CANADIAN RAILWAY OFFICE OF ARBITRATION
CASE NO. 2506
Heard in Montreal, Tuesday, 12 July 1994
Canadian National Railway Company
CANADIAN COUNCIL OF RAILWAY OPERATING UNIONS [BROTHERHOOD OF LOCOMOTIVE ENGINEERS]
Claim of Locomotive Engineer S.D. Macleod of Vancouver, B.C., for 362 miles for general holiday pay for December 25 and 26, 1990
JOINT STATEMENT OF ISSUE:
Locomotive Engineer Macleod was ordered at 17:00 for train 770 from Robert’s Bank to Boston Bar on December 23, 1990. The train departed Robert’s Bank at 0105 on December 24 and the crew was relieved at Pratt and returned to Thornton Yard. Locomotive Engineer Macleod was paid 362 miles as per Note (2) of paragraph A in article 28.8 of agreement 1.2 for the entire trip from Robert’s Bank to Boston Bar and return to Thornton Yard. He submitted duplicate tickets for the 362 miles for each of his holiday tickets on December 25 and 26, 1990.
The holiday ticket was cut 133 miles each and Locomotive Engineer Macleod was paid 249 miles for each of his holiday tickets, December 25 and 26.
The Brotherhood contends that Locomotive Engineer Macleod is entitled to an amount equal to his earnings, exclusive of overtime, for the last tour of duty worked by him prior to the general holiday as outlined in article 79.8(b) of agreement 1.2
FOR THE BROTHERHOOD: FOR THE COMPANY:
(SGD.) W. A. Wright (SGD.) M. Healey
General Chairman for: Assistant Vice-President, Labour Relations
There appeared on behalf of the Company:
J. B. Dixon – System Labour Relations Officer, Montreal
J. T. Torchia – Manager, Labour Relations, Montreal
V. J. Vena – Coordinator, Transportation, Montreal
And on behalf of the Brotherhood:
W. A. Wright – General Chairman, Saskatoon
M. Simpson – Vice-General Chairman, Saskatoon
AWARD OF THE ARBITRATOR
The instant grievance turns on the interpretation and application of article 79.8(b) of the collective agreement, which provides as follows:
79.8(b) Holiday pay for an employee qualified under paragraphs 79.3 and 79.6 shall be an amount equal to an employee’s earnings, exclusive of overtime, for the last shift or tour of duty worked by him prior to a general holiday provided that such amount shall not be less that the equivalent of a minimum day in the class of service performed on that shift or tour of duty.
The facts are not in dispute. December 25 and 26 are general holidays for the purposes of article 79.8(b). On December 23, 1990 Locomotive Engineer Macleod was ordered for 17:00 for Train 770 scheduled to travel from Robert’s Bank to Boston Bar. The crew was delayed at Robert’s Bank for seven hours and twenty-five minutes, as their train had not completed dumping operations at that location. The grievor filed a notice requesting rest, as he was entitled to do. His train departed Robert’s Bank at 01:05 hours, on 24 December 1990, and the crew was relieved at Pratt, some twenty-one miles from Robert’s Bank, whereupon they were taxied from Pratt back to Thornton Yard, going off duty at 02:05 hours. It is not disputed that the distance travelled by the grievor both in deadheading from Thornton Yard to Robert’s Bank, operating Train 770 from Robert’s Bank to Pratt and deadheading from Pratt to Thornton Yard totals 159 miles. It is also agreed that under the terms of article 28.8(a)(ii) Note 2 the grievor was properly paid for 362 miles. Of those, 159 miles were travelled while 203 miles were miles which the grievor would have otherwise earned, and which were credited to him in accordance with article 28.8(a)(ii) Note 2.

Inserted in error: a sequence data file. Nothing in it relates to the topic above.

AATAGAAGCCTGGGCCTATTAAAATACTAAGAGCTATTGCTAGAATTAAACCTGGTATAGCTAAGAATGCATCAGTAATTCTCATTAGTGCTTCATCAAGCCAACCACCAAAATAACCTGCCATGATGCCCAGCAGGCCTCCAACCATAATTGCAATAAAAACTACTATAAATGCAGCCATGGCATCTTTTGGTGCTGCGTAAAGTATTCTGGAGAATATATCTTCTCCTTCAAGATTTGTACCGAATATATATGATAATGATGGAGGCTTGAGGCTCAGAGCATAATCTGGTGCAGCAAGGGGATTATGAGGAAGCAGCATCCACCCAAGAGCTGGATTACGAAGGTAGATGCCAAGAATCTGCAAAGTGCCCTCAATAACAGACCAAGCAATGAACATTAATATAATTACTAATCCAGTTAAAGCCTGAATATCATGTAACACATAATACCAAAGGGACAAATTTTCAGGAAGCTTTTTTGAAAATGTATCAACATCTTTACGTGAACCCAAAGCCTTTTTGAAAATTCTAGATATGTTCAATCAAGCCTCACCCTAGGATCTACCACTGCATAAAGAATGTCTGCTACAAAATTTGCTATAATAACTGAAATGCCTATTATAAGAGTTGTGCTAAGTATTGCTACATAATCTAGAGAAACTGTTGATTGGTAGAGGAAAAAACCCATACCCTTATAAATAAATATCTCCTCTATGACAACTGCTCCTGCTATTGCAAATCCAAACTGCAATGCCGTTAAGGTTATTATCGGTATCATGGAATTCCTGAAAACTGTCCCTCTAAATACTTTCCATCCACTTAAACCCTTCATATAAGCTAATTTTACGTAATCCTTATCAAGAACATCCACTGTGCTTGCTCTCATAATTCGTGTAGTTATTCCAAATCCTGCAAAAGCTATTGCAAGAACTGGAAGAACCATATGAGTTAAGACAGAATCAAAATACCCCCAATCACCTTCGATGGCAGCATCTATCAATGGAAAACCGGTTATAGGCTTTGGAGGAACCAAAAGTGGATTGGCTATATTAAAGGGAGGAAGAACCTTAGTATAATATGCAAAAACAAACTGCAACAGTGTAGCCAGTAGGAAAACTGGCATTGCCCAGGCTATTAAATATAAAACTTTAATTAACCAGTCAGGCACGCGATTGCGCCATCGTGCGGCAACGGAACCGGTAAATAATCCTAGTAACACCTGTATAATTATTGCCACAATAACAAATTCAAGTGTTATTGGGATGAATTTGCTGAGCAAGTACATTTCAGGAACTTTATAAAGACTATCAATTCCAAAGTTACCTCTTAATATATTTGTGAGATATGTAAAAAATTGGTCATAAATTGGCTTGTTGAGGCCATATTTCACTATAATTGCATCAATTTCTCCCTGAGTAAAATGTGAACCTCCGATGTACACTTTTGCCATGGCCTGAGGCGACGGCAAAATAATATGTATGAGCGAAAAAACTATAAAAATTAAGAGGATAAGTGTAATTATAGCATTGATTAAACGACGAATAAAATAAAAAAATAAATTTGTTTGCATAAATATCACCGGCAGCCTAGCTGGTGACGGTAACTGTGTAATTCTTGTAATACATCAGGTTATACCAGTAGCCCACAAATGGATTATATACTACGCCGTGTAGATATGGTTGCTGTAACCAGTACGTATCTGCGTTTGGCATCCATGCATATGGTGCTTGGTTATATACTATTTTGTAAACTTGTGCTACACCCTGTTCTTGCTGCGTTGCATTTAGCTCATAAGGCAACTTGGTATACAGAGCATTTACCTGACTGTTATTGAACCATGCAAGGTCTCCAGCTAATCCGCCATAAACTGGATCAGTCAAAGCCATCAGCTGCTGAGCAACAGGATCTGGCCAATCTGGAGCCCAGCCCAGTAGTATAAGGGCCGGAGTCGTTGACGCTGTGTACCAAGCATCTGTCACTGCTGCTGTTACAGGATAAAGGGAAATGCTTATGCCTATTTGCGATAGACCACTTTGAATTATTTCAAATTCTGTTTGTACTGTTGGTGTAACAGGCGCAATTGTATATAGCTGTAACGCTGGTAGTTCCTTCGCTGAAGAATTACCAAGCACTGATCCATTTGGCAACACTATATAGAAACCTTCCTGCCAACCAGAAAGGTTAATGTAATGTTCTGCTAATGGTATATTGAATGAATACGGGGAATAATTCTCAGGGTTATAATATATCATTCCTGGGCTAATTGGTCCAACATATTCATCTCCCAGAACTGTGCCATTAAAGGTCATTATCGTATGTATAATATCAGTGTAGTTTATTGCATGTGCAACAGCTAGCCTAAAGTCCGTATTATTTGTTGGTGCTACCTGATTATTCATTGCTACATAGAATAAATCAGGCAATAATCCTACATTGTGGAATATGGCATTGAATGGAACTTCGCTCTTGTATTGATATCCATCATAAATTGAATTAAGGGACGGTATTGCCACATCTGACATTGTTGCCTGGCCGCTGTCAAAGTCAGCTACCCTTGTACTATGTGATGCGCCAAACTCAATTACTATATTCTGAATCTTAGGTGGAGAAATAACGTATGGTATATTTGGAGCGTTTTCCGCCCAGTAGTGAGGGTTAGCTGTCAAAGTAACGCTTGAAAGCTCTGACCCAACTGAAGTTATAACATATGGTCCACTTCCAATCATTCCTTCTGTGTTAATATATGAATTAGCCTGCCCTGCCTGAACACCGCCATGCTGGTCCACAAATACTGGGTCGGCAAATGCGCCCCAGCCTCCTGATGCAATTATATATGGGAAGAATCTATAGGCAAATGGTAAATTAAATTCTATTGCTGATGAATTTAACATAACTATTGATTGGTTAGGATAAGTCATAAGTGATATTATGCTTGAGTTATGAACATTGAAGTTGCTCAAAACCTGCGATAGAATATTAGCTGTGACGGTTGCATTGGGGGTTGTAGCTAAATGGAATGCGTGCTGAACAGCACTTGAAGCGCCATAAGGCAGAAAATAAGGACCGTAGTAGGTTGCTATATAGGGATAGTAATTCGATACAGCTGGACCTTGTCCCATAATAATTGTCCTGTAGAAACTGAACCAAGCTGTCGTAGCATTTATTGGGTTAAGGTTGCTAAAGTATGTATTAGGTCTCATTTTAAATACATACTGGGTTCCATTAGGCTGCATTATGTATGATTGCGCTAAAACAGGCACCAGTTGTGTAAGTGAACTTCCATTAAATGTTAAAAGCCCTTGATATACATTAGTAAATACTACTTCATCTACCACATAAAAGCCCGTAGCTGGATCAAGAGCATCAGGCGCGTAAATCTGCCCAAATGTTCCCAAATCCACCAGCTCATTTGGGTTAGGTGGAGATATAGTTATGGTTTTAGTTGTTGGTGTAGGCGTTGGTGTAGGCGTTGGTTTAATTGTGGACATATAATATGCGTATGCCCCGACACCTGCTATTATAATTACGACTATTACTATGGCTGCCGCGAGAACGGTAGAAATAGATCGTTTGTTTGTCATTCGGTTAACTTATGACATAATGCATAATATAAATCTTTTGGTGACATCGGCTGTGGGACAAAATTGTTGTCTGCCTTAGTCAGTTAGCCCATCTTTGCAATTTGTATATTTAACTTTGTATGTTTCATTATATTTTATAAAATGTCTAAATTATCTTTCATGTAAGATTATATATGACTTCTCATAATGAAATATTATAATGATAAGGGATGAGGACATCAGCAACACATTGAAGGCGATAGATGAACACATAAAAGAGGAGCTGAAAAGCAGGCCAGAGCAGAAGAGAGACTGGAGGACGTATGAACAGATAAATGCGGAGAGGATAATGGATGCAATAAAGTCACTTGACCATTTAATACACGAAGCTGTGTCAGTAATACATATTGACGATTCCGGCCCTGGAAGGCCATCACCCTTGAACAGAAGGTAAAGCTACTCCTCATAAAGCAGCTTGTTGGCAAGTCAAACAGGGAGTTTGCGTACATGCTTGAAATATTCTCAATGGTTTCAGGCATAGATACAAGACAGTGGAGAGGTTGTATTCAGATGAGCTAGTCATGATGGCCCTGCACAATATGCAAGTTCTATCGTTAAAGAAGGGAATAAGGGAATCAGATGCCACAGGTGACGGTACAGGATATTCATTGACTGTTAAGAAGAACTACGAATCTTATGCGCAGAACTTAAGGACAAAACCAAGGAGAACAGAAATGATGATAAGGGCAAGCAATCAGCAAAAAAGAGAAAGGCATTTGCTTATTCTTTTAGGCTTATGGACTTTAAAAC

Article 28.8 reads as follows:
28.8 (a) When rest is booked en route, locomotive engineers will, at the Company’s option:
(i) be relieved of duty and provided with accommodations either in a company facility or an available hotel or motel; or
(ii) be replaced and deadheaded immediately either to the point for which ordered or to the home terminal where they will be relieved of duty.
Note 1: When deadheaded in the application of sub-paragraph 28.8(a)(ii), locomotive engineers will be compensated on a continuous time basis for service and deadheading (miles or hours whichever is the greater) as per class of service.
Note 2: In the application of sub-paragraph 28.8(a)(ii), locomotive engineers who are returned to the home terminal after being replaced on a trip to the away-from-home terminal will be paid, in addition to the earnings specified in Note (1) above, the additional actual road miles they would have otherwise earned for the round trip had they not been replaced.